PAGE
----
'Who we are as a people'
B.C. First Nation of Xeni Gwet’in to the Williams Lake Stampede.
Reporter Wendy Stueck and photographer John Lehmann join the ride
Just before noon in the Chilcotin Valley, Kaitlyn Lulua has her hands full.
Ms. Lulua, 8, is trying to wrest the bridle off her horse so it can drink more freely from a stream. In the process, the headgear has become tangled and she is struggling as the horse snorts impatiently for water.
Her father, Jimmy Lulua, 30, moves closer, keeping his own horse steady while he helps his daughter remove the bridle, loop it over a saddle horn and lead the horse to drink.
The exchange takes place with few words and little fuss, one of many such lessons that happen every day during the Xeni Gwet’in Youth Wagon Trip. An idea hatched by Mr. Lulua and his wife, June, the trip is now in its seventh year and has become a highlight for the Xeni Gwet’in, a First Nations community based in the remote Nemiah Valley.
The ride is particularly symbolic this time: It is taking place following a court ruling last year that confirmed the Tsilhqot’in Nation and its six aboriginal groups, including the Xeni Gwet’in, holds aboriginal title to about 1,900 square kilometres of interior B.C., including the Nemiah Valley.
Mr. Lulua isn’t keen on drawing such connections, preferring to to focus on the ride’s role in fostering health, cultural awareness and self confidence among First Nations youth. When pressed, however, he says there is a link between last year’s Supreme Court of Canada decision and the wagon trip, one visible in the proud smiles of the youngsters who wave, unrattled by passing logging trucks, at camera-toting families on the banks of the Chilcotin River.
“Both are about who we are as a people,” says Mr. Lulua.
“When we are coming down that hill, we are telling people something about who we are.”
Xeni Gwet’in Youth Wagon Trip
What: An eight-day, roughly 200-kilometre horse and wagon ride from Xeni Gwet’in, a First Nations community in the Nemiah Valley, to Williams Lake.
When: The trip is timed to coincide with the start of the Williams Lake Stampede, which takes place each year around Canada Day. The Xeni Gwet’in group was scheduled to make a grand entrance Friday and to ride in Saturday’s parade.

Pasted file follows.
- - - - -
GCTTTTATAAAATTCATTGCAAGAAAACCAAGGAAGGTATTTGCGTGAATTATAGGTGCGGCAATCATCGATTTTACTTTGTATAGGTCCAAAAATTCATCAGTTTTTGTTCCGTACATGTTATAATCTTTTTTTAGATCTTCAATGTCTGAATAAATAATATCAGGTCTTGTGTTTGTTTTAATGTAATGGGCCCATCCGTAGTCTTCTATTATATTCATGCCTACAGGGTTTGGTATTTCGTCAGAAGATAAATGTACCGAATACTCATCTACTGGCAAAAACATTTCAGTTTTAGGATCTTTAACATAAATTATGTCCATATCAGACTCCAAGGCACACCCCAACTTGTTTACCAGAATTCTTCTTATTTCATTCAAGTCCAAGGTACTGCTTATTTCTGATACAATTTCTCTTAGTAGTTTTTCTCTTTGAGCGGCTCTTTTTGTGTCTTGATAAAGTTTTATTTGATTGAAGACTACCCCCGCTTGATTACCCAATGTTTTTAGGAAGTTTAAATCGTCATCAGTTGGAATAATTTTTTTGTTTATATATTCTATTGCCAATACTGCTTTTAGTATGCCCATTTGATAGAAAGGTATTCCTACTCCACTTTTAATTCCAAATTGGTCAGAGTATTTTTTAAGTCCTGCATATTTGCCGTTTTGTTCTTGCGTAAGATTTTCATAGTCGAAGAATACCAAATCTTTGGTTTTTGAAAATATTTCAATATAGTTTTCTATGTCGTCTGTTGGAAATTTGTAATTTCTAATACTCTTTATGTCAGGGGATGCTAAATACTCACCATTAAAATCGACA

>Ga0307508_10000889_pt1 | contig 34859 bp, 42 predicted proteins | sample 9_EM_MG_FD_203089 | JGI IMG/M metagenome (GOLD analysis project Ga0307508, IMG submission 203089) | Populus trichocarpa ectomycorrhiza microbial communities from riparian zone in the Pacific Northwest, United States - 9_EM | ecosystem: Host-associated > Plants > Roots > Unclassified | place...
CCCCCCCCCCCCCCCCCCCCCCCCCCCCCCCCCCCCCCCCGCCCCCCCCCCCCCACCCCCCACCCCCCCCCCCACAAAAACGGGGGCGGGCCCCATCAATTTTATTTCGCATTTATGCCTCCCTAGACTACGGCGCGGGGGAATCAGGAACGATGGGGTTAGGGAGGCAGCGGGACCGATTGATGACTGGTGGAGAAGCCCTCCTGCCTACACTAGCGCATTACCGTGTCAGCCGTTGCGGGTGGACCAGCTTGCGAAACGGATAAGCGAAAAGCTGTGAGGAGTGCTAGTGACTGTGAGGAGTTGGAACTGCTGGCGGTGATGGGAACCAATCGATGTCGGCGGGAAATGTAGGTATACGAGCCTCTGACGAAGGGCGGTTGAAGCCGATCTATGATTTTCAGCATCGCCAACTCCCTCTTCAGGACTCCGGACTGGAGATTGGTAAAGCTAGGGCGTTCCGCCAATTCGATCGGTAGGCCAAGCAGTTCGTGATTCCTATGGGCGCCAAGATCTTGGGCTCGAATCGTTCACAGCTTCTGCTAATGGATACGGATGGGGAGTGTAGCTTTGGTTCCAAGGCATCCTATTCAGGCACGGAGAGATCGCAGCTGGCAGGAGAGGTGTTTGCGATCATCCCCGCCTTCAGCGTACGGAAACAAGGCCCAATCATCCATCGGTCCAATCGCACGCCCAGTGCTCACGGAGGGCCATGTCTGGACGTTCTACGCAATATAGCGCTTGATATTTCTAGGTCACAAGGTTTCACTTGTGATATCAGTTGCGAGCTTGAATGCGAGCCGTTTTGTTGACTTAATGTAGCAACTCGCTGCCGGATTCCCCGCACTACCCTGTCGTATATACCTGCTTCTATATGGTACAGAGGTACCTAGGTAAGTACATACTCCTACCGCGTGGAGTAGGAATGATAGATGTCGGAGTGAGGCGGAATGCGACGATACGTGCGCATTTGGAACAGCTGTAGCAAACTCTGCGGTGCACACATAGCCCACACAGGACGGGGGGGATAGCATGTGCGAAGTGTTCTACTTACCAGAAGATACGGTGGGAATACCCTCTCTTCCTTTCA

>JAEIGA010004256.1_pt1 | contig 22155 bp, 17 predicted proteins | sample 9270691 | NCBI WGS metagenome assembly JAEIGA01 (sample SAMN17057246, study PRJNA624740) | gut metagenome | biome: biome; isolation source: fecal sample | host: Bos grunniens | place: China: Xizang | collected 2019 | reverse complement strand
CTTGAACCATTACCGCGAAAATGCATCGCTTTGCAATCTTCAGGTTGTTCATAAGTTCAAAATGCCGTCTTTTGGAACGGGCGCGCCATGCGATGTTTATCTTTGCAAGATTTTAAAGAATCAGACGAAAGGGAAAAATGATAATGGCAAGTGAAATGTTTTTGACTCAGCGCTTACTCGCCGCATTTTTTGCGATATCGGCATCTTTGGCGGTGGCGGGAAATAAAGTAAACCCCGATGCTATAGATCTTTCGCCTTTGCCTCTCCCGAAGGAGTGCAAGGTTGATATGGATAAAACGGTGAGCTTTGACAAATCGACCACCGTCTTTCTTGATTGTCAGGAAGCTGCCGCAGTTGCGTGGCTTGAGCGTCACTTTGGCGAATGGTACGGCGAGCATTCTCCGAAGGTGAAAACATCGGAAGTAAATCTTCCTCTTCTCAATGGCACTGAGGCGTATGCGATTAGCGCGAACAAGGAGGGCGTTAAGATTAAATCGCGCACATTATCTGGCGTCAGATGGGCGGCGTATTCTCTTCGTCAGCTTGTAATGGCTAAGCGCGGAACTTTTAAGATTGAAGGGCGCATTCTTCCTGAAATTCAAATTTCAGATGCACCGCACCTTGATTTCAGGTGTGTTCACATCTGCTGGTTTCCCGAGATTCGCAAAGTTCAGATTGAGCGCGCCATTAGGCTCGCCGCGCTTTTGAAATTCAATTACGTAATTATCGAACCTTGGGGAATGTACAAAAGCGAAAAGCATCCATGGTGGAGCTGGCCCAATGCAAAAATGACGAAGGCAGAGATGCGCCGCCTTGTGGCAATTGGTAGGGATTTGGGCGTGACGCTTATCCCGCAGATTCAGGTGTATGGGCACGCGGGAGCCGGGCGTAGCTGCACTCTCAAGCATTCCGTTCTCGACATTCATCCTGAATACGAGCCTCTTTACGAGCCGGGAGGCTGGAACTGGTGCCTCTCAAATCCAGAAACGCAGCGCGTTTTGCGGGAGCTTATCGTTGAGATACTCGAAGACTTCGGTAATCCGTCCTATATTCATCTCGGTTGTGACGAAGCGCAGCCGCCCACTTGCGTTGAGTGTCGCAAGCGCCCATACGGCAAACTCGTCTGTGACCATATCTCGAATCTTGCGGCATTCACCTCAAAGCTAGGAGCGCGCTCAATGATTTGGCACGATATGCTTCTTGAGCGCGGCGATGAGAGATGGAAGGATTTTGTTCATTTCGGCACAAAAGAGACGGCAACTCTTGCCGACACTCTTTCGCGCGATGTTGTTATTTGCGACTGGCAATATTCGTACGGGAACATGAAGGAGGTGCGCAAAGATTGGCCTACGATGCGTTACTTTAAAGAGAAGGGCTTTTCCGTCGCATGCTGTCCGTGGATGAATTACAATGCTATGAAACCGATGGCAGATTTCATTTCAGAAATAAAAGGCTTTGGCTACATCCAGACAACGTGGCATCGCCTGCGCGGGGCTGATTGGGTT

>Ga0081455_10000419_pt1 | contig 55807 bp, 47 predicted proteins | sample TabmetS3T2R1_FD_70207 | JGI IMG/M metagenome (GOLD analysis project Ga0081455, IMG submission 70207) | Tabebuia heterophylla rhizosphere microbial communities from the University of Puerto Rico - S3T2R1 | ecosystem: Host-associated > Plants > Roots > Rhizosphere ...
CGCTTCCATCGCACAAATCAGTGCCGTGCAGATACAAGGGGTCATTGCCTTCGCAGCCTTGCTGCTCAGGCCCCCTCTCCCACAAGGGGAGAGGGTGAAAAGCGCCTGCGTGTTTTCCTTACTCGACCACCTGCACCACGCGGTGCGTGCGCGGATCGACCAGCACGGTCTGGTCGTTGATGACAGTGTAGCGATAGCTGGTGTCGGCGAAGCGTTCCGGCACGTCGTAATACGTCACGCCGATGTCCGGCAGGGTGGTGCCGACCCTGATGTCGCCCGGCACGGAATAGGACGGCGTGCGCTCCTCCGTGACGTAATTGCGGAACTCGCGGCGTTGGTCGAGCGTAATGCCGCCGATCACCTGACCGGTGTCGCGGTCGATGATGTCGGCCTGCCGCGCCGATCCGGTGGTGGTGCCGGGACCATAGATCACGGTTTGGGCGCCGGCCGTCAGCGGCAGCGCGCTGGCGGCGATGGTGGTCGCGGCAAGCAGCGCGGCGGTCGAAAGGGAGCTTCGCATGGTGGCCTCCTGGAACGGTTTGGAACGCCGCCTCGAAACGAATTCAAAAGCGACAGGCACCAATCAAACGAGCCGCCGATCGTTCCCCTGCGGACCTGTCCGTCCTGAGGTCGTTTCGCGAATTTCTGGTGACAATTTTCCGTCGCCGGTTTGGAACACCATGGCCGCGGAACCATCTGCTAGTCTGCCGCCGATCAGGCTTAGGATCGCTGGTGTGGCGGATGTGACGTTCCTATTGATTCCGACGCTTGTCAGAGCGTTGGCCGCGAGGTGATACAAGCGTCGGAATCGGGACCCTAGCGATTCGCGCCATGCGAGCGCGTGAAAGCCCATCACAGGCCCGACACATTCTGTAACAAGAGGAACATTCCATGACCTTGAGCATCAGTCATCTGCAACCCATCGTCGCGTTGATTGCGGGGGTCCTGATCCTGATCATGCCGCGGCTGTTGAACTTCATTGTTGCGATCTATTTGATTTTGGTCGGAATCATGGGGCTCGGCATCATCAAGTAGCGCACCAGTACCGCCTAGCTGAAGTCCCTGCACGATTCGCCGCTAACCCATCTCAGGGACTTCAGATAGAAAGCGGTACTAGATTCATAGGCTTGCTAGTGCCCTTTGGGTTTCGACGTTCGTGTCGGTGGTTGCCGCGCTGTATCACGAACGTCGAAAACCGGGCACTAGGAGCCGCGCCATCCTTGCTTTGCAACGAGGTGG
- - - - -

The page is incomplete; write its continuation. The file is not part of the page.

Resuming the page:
Logistics: Support includes an advance vehicle and driver who communicates with truckers along the route; a cooking and clean-up station that travels ahead of the wagon train; and a 450-gallon water tank to supplement water sources along the route.
Cost: About $20,000 from community fundraising and donations. That pays for trailers, horses and wagons; feed for horses; and three meals a day for riders and volunteers.
Trip rules: Riders under 17 years of age must be accompanied by a chaperone. No personal electronic devices. No drugs or alcohol. Riders supply their own tents and gear and, in most cases, their own horses.
Who can ride: Young people from Xeni Gwet’in and neighbouring First Nations communities; non-First Nations participants who pass muster with wagon bosses.
This year’s convoy: Six wagons, about 40 horses, roughly 100 participants including elders in their 70s and children as young as eight.
Rules of the road: Riders and wagons keep to the right side of the road in tight formation. Riders are typically on the road for four to six hours each day.
The wagon trip comes with modern conveniences including recreational vehicles, waterproof tents and portable generators. It also speaks to Tsilhqot’in history and culture, in which horses loomed large in trade, travel and daily life. Herds of wild horses roam the Nemiah Valley and Tsilhqot’in people relied on horses to traverse the wild terrain they have always considered their own.
Xeni Gwet’in chief Roger William, the lead plaintiff in the title case, recalls traveling to Williams Lake by horse and wagon as a boy.